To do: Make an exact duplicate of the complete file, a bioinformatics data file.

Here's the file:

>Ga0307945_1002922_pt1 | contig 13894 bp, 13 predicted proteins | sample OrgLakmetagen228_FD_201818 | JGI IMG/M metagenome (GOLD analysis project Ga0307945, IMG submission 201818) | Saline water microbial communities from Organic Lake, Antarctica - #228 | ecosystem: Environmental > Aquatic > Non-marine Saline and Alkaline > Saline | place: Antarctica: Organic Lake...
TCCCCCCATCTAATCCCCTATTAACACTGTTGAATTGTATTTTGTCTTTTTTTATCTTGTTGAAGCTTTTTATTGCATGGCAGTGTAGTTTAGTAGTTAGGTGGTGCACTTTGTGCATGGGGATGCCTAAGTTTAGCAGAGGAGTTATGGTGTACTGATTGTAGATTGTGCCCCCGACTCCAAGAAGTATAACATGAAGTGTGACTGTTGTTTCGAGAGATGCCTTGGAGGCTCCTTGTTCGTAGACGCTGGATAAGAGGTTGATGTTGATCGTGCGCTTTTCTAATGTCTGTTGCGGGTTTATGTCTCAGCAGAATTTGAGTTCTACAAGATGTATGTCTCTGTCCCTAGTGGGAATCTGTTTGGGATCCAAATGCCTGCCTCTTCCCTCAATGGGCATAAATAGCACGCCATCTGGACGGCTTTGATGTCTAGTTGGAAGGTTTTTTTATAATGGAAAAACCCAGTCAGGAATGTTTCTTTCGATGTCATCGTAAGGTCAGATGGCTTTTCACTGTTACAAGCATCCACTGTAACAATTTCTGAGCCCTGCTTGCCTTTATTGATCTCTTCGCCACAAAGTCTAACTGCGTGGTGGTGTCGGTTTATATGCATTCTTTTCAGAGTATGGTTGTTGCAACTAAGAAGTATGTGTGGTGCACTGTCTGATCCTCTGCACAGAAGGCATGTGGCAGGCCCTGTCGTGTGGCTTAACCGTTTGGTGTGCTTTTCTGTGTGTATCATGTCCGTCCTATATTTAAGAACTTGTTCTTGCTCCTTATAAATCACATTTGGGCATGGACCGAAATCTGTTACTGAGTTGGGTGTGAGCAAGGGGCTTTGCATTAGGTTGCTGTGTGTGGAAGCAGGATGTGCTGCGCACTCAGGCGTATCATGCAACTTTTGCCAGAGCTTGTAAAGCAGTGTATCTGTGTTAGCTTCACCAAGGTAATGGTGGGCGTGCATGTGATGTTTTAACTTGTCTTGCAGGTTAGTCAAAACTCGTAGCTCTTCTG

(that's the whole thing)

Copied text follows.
>Ga0307945_1002922_pt1 | contig 13894 bp, 13 predicted proteins | sample OrgLakmetagen228_FD_201818 | JGI IMG/M metagenome (GOLD analysis project Ga0307945, IMG submission 201818) | Saline water microbial communities from Organic Lake, Antarctica - #228 | ecosystem: Environmental > Aquatic > Non-marine Saline and Alkaline > Saline | place: Antarctica: Organic Lake...
TCCCCCCATCTAATCCCCTATTAACACTGTTGAATTGTATTTTGTCTTTTTTTATCTTGTTGAAGCTTTTTATTGCATGGCAGTGTAGTTTAGTAGTTAGGTGGTGCACTTTGTGCATGGGGATGCCTAAGTTTAGCAGAGGAGTTATGGTGTACTGATTGTAGATTGTGCCCCCGACTCCAAGAAGTATAACATGAAGTGTGACTGTTGTTTCGAGAGATGCCTTGGAGGCTCCTTGTTCGTAGACGCTGGATAAGAGGTTGATGTTGATCGTGCGCTTTTCTAATGTCTGTTGCGGGTTTATGTCTCAGCAGAATTTGAGTTCTACAAGATGTATGTCTCTGTCCCTAGTGGGAATCTGTTTGGGATCCAAATGCCTGCCTCTTCCCTCAATGGGCATAAATAGCACGCCATCTGGACGGCTTTGATGTCTAGTTGGAAGGTTTTTTTATAATGGAAAAACCCAGTCAGGAATGTTTCTTTCGATGTCATCGTAAGGTCAGATGGCTTTTCACTGTTACAAGCATCCACTGTAACAATTTCTGAGCCCTGCTTGCCTTTATTGATCTCTTCGCCACAAAGTCTAACTGCGTGGTGGTGTCGGTTTATATGCATTCTTTTCAGAGTATGGTTGTTGCAACTAAGAAGTATGTGTGGTGCACTGTCTGATCCTCTGCACAGAAGGCATGTGGCAGGCCCTGTCGTGTGGCTTAACCGTTTGGTGTGCTTTTCTGTGTGTATCATGTCCGTCCTATATTTAAGAACTTGTTCTTGCTCCTTATAAATCACATTTGGGCATGGACCGAAATCTGTTACTGAGTTGGGTGTGAGCAAGGGGCTTTGCATTAGGTTGCTGTGTGTGGAAGCAGGATGTGCTGCGCACTCAGGCGTATCATGCAACTTTTGCCAGAGCTTGTAAAGCAGTGTATCTGTGTTAGCTTCACCAAGGTAATGGTGGGCGTGCATGTGATGTTTTAACTTGTCTTGCAGGTTAGTCAAAACTCGTAGCTCTTCTG